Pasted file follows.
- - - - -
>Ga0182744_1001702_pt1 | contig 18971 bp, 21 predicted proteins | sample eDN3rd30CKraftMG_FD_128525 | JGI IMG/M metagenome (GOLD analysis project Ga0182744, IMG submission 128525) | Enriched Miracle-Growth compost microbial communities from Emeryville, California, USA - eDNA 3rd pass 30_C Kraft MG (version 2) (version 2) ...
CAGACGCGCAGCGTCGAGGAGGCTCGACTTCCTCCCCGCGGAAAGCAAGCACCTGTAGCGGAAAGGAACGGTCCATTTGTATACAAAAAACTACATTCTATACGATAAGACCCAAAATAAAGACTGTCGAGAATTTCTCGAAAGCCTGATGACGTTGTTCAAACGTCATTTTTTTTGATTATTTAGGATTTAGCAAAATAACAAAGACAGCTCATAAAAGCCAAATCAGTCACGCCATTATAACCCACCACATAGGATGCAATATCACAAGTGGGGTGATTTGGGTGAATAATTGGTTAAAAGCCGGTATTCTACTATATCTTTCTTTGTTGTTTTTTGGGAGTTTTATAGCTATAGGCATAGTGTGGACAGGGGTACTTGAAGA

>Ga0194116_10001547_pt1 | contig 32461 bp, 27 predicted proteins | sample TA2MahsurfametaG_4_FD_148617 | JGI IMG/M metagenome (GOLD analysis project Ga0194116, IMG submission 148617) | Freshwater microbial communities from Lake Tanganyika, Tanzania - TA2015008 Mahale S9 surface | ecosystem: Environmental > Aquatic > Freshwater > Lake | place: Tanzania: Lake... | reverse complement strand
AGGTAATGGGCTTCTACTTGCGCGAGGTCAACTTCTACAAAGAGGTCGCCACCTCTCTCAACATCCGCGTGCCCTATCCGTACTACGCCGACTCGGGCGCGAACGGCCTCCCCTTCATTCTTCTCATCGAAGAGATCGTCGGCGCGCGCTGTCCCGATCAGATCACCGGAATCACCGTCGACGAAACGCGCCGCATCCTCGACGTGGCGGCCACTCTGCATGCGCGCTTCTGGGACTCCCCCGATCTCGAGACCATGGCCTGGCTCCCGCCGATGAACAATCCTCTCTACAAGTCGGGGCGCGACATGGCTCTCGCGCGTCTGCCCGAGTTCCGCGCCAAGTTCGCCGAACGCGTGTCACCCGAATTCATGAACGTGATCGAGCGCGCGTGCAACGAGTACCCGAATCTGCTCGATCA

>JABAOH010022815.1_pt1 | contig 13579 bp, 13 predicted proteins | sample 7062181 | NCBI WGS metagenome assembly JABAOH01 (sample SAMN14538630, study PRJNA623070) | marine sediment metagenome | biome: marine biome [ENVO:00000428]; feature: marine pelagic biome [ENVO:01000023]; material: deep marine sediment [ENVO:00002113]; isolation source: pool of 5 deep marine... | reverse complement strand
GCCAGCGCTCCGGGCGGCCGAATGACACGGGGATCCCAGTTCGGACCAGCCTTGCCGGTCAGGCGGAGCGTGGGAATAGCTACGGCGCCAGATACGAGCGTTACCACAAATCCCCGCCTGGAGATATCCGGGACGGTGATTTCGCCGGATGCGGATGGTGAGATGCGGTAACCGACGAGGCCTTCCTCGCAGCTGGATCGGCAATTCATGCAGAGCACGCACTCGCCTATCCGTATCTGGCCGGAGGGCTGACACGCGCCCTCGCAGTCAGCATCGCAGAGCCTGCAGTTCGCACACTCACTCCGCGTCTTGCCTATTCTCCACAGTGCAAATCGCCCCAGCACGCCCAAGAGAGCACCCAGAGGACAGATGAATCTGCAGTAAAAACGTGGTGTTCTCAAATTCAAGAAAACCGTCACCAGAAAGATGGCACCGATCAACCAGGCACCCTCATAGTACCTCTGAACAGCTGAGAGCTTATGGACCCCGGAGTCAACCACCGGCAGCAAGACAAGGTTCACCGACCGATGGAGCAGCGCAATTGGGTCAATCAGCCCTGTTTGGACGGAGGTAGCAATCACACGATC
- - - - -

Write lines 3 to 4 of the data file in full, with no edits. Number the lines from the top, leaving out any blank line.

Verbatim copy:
>Ga0194116_10001547_pt1 | contig 32461 bp, 27 predicted proteins | sample TA2MahsurfametaG_4_FD_148617 | JGI IMG/M metagenome (GOLD analysis project Ga0194116, IMG submission 148617) | Freshwater microbial communities from Lake Tanganyika, Tanzania - TA2015008 Mahale S9 surface | ecosystem: Environmental > Aquatic > Freshwater > Lake | place: Tanzania: Lake... | reverse complement strand
AGGTAATGGGCTTCTACTTGCGCGAGGTCAACTTCTACAAAGAGGTCGCCACCTCTCTCAACATCCGCGTGCCCTATCCGTACTACGCCGACTCGGGCGCGAACGGCCTCCCCTTCATTCTTCTCATCGAAGAGATCGTCGGCGCGCGCTGTCCCGATCAGATCACCGGAATCACCGTCGACGAAACGCGCCGCATCCTCGACGTGGCGGCCACTCTGCATGCGCGCTTCTGGGACTCCCCCGATCTCGAGACCATGGCCTGGCTCCCGCCGATGAACAATCCTCTCTACAAGTCGGGGCGCGACATGGCTCTCGCGCGTCTGCCCGAGTTCCGCGCCAAGTTCGCCGAACGCGTGTCACCCGAATTCATGAACGTGATCGAGCGCGCGTGCAACGAGTACCCGAATCTGCTCGATCA